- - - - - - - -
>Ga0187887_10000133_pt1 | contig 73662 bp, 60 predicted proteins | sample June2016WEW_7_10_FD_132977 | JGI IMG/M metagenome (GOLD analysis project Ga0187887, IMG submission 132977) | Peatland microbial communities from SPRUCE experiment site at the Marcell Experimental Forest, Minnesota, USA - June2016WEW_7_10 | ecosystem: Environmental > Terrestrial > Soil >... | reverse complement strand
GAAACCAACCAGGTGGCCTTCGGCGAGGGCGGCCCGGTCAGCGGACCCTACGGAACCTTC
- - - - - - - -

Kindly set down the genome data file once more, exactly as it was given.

>Ga0187887_10000133_pt1 | contig 73662 bp, 60 predicted proteins | sample June2016WEW_7_10_FD_132977 | JGI IMG/M metagenome (GOLD analysis project Ga0187887, IMG submission 132977) | Peatland microbial communities from SPRUCE experiment site at the Marcell Experimental Forest, Minnesota, USA - June2016WEW_7_10 | ecosystem: Environmental > Terrestrial > Soil >... | reverse complement strand
GAAACCAACCAGGTGGCCTTCGGCGAGGGCGGCCCGGTCAGCGGACCCTACGGAACCTTC